So, by doping our semiconductor with this impurity, a pentavalent atom, phosphorous, we have added a free electron per a phosphorus atom beyond what the lattice had before. And by doing this, we increase the conductive capacity of the semiconductor. Now, at this point, let’s introduce a few symbols to this discussion. What we’ve just done is taken an originally electrically neutral atom of phosphorus and substituted it in for silicon in our atomic lattice. When we did that, one of these valence electrons in the phosphorus atom was liberated and became a free electron. As a result, the phosphorus atom that remains has one fewer electron than it began with. And since it started out as electrically neutral, having lost one negative charge through the release of this electron, it’s now overall positive.

For this reason, it’s called a positive donor ion. And the concentration of these positive donor ions is given by N sub D with a superscript plus. An atom of phosphorus within a lattice of silicon, as we’ve seen, becomes a positive ion through the loss of one of its valence electrons. And because it gives this electron to the lattice, we call it a donor. So, here the concentration of these phosphorus atoms in our lattice and, in general, the concentration of any pentavalent impurity we would add to a semiconductor is represented by N sub D plus. And that’s to represent the concentration of our positive donor ion.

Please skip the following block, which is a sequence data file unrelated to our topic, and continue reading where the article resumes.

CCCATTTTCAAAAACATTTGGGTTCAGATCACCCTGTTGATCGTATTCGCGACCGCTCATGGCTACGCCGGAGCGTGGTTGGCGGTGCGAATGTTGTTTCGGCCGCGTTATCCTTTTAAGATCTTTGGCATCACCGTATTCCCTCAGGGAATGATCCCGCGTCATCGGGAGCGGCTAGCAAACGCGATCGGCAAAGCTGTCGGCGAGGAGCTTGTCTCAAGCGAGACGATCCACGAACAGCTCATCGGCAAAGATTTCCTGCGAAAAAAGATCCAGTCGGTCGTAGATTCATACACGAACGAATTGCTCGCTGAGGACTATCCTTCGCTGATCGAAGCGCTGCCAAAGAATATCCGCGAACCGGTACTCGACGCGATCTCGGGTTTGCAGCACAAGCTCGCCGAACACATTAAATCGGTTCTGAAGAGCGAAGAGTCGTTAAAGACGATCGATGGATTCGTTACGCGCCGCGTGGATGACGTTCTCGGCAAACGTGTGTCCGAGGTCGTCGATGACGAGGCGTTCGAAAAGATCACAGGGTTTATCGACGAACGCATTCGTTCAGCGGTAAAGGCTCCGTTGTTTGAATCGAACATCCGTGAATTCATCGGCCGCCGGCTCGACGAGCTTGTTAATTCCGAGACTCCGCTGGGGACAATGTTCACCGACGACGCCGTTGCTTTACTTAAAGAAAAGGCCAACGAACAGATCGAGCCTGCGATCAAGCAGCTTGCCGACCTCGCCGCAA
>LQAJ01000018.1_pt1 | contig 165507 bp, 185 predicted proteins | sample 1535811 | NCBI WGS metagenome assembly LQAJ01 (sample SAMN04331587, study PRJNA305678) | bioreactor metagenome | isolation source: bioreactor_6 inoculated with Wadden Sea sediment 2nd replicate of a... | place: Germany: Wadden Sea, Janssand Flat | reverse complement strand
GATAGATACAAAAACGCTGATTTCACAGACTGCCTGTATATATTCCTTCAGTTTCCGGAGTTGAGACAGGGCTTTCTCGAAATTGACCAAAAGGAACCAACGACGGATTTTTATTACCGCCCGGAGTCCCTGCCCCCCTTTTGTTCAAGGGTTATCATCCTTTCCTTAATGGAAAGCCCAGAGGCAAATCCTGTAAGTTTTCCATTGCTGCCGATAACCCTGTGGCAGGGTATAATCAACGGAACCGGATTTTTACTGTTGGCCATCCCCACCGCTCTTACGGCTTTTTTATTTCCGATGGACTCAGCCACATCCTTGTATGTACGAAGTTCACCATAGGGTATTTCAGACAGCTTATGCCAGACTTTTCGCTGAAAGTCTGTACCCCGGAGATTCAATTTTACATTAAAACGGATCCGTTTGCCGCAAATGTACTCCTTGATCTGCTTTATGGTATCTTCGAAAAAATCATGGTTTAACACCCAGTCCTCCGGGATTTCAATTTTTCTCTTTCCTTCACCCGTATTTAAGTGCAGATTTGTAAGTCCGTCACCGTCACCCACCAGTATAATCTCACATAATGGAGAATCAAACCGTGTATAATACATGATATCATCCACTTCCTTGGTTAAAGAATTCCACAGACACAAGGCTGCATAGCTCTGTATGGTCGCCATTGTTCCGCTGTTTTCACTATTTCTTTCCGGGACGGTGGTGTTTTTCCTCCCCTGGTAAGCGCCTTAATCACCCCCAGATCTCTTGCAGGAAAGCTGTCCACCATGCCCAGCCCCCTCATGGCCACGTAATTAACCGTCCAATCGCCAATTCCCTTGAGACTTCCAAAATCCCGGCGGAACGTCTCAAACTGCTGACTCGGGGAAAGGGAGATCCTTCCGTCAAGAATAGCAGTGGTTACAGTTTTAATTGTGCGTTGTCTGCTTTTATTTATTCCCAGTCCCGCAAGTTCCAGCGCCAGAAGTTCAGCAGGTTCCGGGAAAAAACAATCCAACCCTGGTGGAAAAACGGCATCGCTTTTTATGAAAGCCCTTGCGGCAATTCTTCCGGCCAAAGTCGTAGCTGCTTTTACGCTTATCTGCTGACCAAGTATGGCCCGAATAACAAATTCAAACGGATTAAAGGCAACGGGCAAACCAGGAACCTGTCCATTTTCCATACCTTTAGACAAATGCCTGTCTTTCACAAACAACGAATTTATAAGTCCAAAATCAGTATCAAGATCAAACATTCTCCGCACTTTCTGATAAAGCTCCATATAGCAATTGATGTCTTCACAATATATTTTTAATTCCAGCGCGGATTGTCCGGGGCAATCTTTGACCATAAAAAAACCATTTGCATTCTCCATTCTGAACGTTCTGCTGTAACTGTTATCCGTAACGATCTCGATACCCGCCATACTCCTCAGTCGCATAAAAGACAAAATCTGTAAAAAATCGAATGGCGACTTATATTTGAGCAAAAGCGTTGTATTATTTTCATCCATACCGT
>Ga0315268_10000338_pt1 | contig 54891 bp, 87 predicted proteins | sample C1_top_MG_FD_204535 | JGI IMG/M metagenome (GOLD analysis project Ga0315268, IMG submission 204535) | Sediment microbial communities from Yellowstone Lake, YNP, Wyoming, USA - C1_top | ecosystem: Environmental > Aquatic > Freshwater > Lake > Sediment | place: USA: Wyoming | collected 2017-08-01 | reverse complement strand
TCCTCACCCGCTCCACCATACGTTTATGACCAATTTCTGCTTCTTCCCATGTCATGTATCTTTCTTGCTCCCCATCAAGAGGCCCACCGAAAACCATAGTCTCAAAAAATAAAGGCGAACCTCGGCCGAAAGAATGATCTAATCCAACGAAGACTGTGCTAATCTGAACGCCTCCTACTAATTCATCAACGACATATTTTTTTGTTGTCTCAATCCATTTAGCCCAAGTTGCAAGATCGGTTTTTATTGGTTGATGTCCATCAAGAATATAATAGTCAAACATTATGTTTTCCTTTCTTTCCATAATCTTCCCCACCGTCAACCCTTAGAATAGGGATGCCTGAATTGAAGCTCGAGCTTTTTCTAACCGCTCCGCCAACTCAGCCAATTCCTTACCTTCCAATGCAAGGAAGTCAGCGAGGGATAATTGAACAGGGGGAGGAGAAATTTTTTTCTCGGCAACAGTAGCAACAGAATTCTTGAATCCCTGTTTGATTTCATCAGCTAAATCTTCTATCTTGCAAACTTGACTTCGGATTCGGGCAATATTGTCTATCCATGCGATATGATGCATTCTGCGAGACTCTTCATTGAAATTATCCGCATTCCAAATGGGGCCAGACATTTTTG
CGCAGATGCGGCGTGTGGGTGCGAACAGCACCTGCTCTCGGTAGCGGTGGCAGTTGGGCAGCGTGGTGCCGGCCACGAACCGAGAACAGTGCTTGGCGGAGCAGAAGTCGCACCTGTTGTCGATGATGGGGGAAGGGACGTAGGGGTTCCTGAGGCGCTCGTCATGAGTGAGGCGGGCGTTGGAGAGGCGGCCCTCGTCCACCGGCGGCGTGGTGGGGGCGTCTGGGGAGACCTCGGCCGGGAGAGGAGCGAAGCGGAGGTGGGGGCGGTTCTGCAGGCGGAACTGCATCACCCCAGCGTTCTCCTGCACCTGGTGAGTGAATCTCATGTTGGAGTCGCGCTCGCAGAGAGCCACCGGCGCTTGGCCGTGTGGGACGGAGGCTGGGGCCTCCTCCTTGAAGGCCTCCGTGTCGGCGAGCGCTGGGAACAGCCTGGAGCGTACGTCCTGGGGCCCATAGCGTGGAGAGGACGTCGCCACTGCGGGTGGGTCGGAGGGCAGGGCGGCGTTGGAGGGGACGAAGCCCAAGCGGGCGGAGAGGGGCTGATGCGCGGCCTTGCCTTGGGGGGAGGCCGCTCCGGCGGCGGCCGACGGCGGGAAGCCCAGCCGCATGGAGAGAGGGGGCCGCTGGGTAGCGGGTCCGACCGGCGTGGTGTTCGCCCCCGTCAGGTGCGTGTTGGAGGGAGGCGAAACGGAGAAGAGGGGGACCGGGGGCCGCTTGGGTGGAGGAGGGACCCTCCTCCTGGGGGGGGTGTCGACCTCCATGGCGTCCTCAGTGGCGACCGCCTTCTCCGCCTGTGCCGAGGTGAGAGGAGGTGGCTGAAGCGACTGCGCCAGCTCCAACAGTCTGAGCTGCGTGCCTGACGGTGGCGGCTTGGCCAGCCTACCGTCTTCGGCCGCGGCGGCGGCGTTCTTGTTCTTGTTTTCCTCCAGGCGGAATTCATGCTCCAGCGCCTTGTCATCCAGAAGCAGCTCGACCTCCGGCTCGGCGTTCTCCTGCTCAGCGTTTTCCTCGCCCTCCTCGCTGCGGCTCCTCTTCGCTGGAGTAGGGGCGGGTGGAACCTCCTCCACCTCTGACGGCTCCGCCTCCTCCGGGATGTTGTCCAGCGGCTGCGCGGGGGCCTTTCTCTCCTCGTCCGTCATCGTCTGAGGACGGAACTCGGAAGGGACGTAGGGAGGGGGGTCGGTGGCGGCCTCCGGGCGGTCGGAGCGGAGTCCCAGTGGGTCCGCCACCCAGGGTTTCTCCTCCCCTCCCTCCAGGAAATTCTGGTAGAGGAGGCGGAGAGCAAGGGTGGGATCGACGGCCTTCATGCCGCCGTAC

Now, one important point about this electron that is released by the phosphorus when the phosphorus joins into the lattice, this electron, because it was an extra, we could say, beyond the eight that fill up phosphorus’s outermost shell, does not leave a vacancy or a hole behind it when it goes. Unlike in our pure semiconductor sample where every free electron created a hole, here we have a free electron that does not leave a hole behind. And that’s because it leaves behind a phosphorus atom with a filled valence shell.